This article was widely copied and inserted in a book on Fruits prepared by a well known Nurseryman at the West, whose sales of Dwarf Pears were doubtless largely increased by it, for people will be taken by figures, however deceptive they may sometimes be. A year or two subsequent to this, however, the writer's orchard began to flag. Being rather a pet, it was cared for in every possible way, fed, nursed, trimmed, and trained, but all was of no avail, and the writer after ten years was forced to admit that he was mistaken, and to feel that in common honesty he was bound to tell it to the public, although a part of his business was to sell dwarf pears. He did tell it. He was preceded and followed by others who told the same story. Men from Pennsylvania, New York, and elsewhere, who had expended large sums upon Dwarf Pear culture, and who had no possible inter-est in giving a false impression.

One would think that these gentlemen had a perfect right thus to express their opinion, and that in this expression they were entitled to common courtesy. Reasonable men would readily understand that Dwarf Pears might succeed about Boston if they would not succeed any where else, that they might succeed in a garden, while they would fail with orchard culture. But our Massachusetts friends were not willing to hear a word against their favorite dwarf, and were as much surprised that New Yorkers and Pennsylvanians could not grow Dwarf Pears, as the Feejee Islanders would be that they could not grow Bread fruit.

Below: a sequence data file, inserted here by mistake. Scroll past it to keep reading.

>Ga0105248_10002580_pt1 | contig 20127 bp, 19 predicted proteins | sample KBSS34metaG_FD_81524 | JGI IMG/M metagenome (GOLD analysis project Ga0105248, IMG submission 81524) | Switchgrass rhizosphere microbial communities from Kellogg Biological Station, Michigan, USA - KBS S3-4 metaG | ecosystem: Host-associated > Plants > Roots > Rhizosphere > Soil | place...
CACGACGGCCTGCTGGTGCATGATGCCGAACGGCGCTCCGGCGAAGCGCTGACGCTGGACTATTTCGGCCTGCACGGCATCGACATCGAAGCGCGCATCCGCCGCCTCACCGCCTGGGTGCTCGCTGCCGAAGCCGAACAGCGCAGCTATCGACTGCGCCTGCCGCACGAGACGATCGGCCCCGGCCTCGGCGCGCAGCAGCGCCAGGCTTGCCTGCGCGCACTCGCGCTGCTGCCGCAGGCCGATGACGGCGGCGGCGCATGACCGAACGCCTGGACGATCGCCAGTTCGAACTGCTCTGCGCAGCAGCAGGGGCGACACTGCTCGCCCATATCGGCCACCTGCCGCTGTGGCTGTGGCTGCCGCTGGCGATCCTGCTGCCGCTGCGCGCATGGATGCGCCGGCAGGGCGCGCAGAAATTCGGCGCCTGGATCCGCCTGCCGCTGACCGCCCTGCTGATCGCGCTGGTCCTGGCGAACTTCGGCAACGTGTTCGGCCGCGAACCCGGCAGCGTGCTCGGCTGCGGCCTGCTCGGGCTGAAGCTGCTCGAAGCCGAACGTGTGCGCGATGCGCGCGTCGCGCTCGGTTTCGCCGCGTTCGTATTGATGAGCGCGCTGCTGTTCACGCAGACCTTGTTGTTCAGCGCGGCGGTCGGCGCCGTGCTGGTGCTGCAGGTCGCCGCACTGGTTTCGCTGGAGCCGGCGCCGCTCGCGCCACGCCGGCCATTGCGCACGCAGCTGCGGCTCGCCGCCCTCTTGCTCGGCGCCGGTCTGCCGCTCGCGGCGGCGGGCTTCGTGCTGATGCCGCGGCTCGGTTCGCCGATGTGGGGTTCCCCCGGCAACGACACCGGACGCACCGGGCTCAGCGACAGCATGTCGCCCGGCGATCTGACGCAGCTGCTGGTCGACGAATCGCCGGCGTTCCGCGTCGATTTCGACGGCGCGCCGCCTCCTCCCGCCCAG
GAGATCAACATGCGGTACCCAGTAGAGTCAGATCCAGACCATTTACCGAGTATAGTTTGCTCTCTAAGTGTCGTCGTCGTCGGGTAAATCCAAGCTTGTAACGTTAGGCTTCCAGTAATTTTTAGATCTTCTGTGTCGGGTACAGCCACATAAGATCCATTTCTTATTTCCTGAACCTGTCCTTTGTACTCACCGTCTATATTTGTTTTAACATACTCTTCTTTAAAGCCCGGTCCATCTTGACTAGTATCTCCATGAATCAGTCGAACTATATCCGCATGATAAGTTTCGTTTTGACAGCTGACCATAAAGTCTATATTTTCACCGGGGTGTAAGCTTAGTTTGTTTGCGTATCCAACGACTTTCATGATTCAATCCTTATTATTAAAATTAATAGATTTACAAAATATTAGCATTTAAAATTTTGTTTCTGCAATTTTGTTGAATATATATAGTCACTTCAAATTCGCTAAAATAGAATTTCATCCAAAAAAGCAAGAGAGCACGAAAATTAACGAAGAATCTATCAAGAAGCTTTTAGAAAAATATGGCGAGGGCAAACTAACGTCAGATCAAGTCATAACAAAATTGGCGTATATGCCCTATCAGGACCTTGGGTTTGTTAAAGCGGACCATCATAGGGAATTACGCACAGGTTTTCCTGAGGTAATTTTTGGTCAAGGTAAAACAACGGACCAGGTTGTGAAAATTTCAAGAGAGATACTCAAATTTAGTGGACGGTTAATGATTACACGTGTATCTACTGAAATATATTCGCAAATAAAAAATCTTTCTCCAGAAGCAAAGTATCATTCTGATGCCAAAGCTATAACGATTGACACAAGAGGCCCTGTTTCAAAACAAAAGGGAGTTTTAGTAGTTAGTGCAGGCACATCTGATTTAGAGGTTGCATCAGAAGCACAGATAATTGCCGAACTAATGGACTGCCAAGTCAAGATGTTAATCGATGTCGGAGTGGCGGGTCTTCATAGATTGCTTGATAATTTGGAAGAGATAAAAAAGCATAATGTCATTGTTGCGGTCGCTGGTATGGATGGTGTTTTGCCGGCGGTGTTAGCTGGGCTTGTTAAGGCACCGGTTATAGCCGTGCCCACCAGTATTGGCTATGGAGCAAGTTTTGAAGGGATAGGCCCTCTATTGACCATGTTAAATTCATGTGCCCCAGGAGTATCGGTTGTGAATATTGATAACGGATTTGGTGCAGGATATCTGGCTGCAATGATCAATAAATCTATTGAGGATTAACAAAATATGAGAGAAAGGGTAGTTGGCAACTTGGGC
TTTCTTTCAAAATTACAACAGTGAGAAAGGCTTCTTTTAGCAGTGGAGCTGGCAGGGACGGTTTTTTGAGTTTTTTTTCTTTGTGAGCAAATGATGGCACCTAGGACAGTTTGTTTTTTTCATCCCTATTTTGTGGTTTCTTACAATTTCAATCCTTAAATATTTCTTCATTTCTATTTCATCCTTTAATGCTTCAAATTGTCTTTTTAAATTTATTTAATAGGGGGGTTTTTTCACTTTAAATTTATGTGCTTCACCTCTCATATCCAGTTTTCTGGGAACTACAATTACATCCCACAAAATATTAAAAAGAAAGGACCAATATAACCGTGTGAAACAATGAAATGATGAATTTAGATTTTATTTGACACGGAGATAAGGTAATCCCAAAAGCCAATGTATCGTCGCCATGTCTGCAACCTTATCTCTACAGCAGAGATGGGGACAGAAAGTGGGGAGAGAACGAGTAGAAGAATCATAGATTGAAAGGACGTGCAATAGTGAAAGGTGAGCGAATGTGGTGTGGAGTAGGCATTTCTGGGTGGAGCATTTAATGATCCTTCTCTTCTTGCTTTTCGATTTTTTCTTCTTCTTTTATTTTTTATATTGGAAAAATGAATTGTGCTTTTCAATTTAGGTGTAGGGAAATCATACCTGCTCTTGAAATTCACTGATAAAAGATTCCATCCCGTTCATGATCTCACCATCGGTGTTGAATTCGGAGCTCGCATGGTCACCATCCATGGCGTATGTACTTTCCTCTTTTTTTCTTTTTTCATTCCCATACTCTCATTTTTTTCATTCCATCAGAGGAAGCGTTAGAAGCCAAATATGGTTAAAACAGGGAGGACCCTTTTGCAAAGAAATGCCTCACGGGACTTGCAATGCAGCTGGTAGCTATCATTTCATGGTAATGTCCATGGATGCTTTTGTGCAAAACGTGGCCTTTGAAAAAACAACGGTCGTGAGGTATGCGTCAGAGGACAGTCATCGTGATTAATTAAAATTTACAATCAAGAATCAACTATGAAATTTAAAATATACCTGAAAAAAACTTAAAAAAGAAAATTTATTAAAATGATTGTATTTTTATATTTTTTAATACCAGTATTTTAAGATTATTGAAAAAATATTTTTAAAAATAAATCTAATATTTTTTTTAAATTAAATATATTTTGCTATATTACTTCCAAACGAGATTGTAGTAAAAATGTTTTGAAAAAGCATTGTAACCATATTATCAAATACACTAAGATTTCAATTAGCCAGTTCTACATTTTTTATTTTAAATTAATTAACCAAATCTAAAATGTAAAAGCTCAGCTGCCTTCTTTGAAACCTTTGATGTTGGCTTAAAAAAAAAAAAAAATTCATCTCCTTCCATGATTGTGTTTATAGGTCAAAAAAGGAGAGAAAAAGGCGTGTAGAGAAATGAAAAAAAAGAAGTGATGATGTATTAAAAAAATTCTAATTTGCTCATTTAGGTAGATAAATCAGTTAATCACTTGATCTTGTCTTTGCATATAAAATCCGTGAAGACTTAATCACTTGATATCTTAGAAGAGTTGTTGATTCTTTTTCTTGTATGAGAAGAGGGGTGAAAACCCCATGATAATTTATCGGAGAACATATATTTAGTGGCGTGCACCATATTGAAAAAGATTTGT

They said it was owing to poor culture, while some of them at least knew that an amateur near Hempstead, Long Island, of large wealth and quicker intelligence, had experimented as largely with all the varieties, and cultivated as highly as any fruit grower in Massachusetts, and for a long series of years, and is now compelled to give up Dwarf Pears as unsatisfactory. .

If these Massachusetts gentlemen should simply say, "it may be that the climate and soil of other localities does not suit Dwarf Pears, but we know that we can grew them profitably," it would be all very fair, but when their best pomologists stigmatize all expressions adverse to their favorite as attempts to "write down" Dwarf Pears, then their position becomes offensive and discourteous. They must see that if fair expressions of opinion are so characterized, it will soon be difficult to elicit any horticultural information from those best qualified to give it. It was evident to thinking men at the late Pomological Convention, that this spirit of intolerance was increasing, and unless checked would destroy the usefulness of that organization.

The whole tone of this Pear controversy has been unfortunate. We once indulged the hope that the courtesies and amenities recognized among gentlemen, would generally prevail among all interested in Horticulture. The article which has furnished our text, does not give us much encouragement.

We hope, however, that such may not be frequent, and that every cultivator of trees and plants will always remember that in the mysterious processes of nature, success is not always the test of truth; that while climate and soil differ, there will ever be different results, and that no man or community of men can justly claim all knowledge or all experience, or announce to the world that wisdom dies with them. - S. B. P., Flushing, L. I.